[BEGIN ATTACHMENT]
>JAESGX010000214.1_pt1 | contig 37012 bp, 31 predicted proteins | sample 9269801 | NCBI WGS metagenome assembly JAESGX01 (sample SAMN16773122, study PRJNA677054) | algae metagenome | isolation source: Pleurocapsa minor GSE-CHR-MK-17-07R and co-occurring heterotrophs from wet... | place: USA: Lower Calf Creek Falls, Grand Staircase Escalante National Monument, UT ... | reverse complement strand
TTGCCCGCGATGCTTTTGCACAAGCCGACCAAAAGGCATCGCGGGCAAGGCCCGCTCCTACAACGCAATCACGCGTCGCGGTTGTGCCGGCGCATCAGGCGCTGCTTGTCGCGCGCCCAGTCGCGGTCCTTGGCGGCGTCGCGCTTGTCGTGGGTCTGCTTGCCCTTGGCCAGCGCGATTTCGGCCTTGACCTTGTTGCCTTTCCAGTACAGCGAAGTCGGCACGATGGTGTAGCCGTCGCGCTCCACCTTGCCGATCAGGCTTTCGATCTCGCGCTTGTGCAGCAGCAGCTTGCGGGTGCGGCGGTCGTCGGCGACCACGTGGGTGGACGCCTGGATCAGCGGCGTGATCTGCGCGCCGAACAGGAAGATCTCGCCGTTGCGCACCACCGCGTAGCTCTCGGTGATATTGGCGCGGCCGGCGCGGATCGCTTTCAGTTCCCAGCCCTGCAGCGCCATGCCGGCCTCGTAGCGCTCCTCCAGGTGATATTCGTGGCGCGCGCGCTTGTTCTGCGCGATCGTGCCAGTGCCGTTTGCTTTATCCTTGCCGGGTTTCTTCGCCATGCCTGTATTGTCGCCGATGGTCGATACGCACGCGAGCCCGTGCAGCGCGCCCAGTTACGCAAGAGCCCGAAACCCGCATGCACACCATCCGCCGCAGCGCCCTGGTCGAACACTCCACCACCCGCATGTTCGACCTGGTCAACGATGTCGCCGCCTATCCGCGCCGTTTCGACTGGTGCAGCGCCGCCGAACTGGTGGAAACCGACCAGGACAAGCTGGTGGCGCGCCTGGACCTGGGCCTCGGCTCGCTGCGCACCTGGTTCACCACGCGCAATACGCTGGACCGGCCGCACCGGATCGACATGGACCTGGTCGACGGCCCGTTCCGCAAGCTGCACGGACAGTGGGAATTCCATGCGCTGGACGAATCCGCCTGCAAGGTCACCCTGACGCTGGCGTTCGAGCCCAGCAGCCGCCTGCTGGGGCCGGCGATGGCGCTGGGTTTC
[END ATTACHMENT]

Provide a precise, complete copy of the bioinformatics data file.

>JAESGX010000214.1_pt1 | contig 37012 bp, 31 predicted proteins | sample 9269801 | NCBI WGS metagenome assembly JAESGX01 (sample SAMN16773122, study PRJNA677054) | algae metagenome | isolation source: Pleurocapsa minor GSE-CHR-MK-17-07R and co-occurring heterotrophs from wet... | place: USA: Lower Calf Creek Falls, Grand Staircase Escalante National Monument, UT ... | reverse complement strand
TTGCCCGCGATGCTTTTGCACAAGCCGACCAAAAGGCATCGCGGGCAAGGCCCGCTCCTACAACGCAATCACGCGTCGCGGTTGTGCCGGCGCATCAGGCGCTGCTTGTCGCGCGCCCAGTCGCGGTCCTTGGCGGCGTCGCGCTTGTCGTGGGTCTGCTTGCCCTTGGCCAGCGCGATTTCGGCCTTGACCTTGTTGCCTTTCCAGTACAGCGAAGTCGGCACGATGGTGTAGCCGTCGCGCTCCACCTTGCCGATCAGGCTTTCGATCTCGCGCTTGTGCAGCAGCAGCTTGCGGGTGCGGCGGTCGTCGGCGACCACGTGGGTGGACGCCTGGATCAGCGGCGTGATCTGCGCGCCGAACAGGAAGATCTCGCCGTTGCGCACCACCGCGTAGCTCTCGGTGATATTGGCGCGGCCGGCGCGGATCGCTTTCAGTTCCCAGCCCTGCAGCGCCATGCCGGCCTCGTAGCGCTCCTCCAGGTGATATTCGTGGCGCGCGCGCTTGTTCTGCGCGATCGTGCCAGTGCCGTTTGCTTTATCCTTGCCGGGTTTCTTCGCCATGCCTGTATTGTCGCCGATGGTCGATACGCACGCGAGCCCGTGCAGCGCGCCCAGTTACGCAAGAGCCCGAAACCCGCATGCACACCATCCGCCGCAGCGCCCTGGTCGAACACTCCACCACCCGCATGTTCGACCTGGTCAACGATGTCGCCGCCTATCCGCGCCGTTTCGACTGGTGCAGCGCCGCCGAACTGGTGGAAACCGACCAGGACAAGCTGGTGGCGCGCCTGGACCTGGGCCTCGGCTCGCTGCGCACCTGGTTCACCACGCGCAATACGCTGGACCGGCCGCACCGGATCGACATGGACCTGGTCGACGGCCCGTTCCGCAAGCTGCACGGACAGTGGGAATTCCATGCGCTGGACGAATCCGCCTGCAAGGTCACCCTGACGCTGGCGTTCGAGCCCAGCAGCCGCCTGCTGGGGCCGGCGATGGCGCTGGGTTTC